Australian Women's Register

An initiative of The National Foundation for Australian Women (NFAW) in conjunction with The University of Melbourne

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Exhibitions

  • Brilliant Ideas and Huge Visions: ABC Radio Australian Rural Women of the Year - 1994-1997

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Paterson, Ruth (1959 - )

Born
1959
Hagley, Tasmania, Australia
Occupation
Farmer, Public servant and Social welfare co-ordinator

Summary

Ruth Paterson was Tasmania's Rural Woman of the Year in 1994. She was the first Australian woman to chair an agriciultural field day committee, which she did to extraordinary effect when she organised the Tasmanian AGFEST in the early 1990s. Eleven percent of Tasmania's total population attended in 1994; no other field day in no other state could boast such a massive turn out.

After winning the award, Ruth took up a job with the Tasmanina Department of Primary Industries, with the aim of encouraging a rural woman's network and advising the government on issues that effect rural women.

Details

A fifth generation farmer, Ruth Paterson was born and bred on a dairy farm at Hagley, in the Tasmanian northern midlands. The youngest of three girls, she was desperate to take on agriculture as a career when she left school, but tradition did not see an 'official' place for women as famers in that era, so she went to Launceston and worked in the insurance industry, until she married a farmer and returned to the land.

She became involved in the Tasmanian Rural Youth Organisation, the members of which take a major roll in the organisation of AGFEST, Tasmania's major agricultural festival. It was then that she realised she had unmet ambition as a spokesperson for agricultural interests in Tasmania. As well as gaining professional satisfaction from working in agriculture, she was passionate about publicly raising issues of importance to farmers.

At the time of her award, she was concerned about the perceived divide between country and city dwellers. 'I think city people still see us as a bunch of whingers who drive their Mercs to town in their tweed suits and their Stetsons,' she said. 'Well, we're a long way off that.' She thought that people of the city needed to understand better the realities of farming that confront most Australians involved in agriculture.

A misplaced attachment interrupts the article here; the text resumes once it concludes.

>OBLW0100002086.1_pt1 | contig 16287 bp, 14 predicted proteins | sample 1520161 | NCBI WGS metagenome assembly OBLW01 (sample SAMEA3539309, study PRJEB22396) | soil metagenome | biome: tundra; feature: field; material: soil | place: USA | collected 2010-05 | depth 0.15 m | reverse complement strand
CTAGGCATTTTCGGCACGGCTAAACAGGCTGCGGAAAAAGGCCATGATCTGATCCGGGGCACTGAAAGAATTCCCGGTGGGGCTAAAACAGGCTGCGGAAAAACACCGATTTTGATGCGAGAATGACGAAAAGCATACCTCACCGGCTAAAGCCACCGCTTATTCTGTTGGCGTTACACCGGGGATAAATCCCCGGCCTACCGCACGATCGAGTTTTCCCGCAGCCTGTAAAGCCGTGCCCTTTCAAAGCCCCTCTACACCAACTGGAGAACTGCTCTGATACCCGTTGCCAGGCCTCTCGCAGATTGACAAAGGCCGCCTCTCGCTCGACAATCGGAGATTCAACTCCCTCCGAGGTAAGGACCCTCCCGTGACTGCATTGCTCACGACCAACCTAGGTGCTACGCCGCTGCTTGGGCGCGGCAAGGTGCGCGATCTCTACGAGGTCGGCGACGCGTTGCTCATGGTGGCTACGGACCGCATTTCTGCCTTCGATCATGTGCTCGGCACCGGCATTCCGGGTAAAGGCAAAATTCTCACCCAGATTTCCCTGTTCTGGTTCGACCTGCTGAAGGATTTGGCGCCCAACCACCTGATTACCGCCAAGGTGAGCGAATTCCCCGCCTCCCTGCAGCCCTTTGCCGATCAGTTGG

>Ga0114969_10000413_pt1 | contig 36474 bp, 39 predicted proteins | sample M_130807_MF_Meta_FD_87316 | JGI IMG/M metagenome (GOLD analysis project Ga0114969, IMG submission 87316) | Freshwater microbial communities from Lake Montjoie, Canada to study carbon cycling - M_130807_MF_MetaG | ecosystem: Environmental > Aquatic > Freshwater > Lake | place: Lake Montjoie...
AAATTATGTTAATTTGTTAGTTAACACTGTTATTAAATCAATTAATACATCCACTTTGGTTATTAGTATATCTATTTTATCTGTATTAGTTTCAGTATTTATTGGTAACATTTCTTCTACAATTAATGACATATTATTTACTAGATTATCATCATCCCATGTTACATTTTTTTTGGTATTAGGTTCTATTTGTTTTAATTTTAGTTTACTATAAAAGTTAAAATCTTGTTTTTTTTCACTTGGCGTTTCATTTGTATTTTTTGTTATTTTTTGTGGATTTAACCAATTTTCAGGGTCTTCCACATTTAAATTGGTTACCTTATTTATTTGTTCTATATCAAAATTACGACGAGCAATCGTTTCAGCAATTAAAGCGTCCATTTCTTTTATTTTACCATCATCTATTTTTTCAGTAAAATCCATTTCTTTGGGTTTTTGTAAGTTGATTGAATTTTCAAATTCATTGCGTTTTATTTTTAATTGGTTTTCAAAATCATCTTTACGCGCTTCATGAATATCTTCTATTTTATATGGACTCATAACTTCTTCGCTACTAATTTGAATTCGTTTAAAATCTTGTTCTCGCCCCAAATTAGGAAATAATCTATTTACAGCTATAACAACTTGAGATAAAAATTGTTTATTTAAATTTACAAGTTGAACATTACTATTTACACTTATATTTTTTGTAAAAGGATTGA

At the same time, she believed that farmers need to change their attitude to the land. 'Ten years ago Landacre was the greenie, radical hobby farmer,' she observed. 'Now, if farmers and mainstream community groups aren't into some form of Landcare, they're not in the race.'

Through her involvement in organisations like the Tasmanian branch of Women in Agriculture, Paterson has seen a gradual shift in attitudes with regard to the involvement of women in the decision making process, not only on farms but at an organisational level. Awards such as the Rural Woman of the Year Award contributed to that change, by helping women to network and to feel confident in their opinions and abilities. 'That's what the Rural Women's movement is about,' she says. 'Just teaching that extra bit of confidence.'

Events

1994
Winner - ABC Tasmanian Rural Woman of the Year

Sources used to compile this entry: ABC Radio, '1994 ABC Rural Woman of the Year State Winners', in ABC Radio Rural Woman of the Year Award, ABC Radio, ABC Radio & ABC Online, 1997, http://www.abc.net.au/rural/rwoty/previous94.htm#sta; Bowden, Ros, 'Ruth Paterson', in Ros Bowden (ed.), Women of The Land: Stories of Australia's Rural Women as told to Ros Bowden, ABC Books, Sydney, 1995; Ruth Paterson interviewed by Ros Bowden in the Women of the land oral history project, ORAL TRC 3406/11; National Library of Australia, Oral History and Folklore Collection.

Archival resources

National Library of Australia, Oral History and Folklore Collection

  • Ruth Paterson interviewed by Ros Bowden in the Women of the land oral history project, ORAL TRC 3406/11; National Library of Australia, Oral History and Folklore Collection. Details

Nikki Henningham

Site-wide information and acknowledgements

National Foundation for Australian Women The University of Melbourne, eScholarship Research Centre

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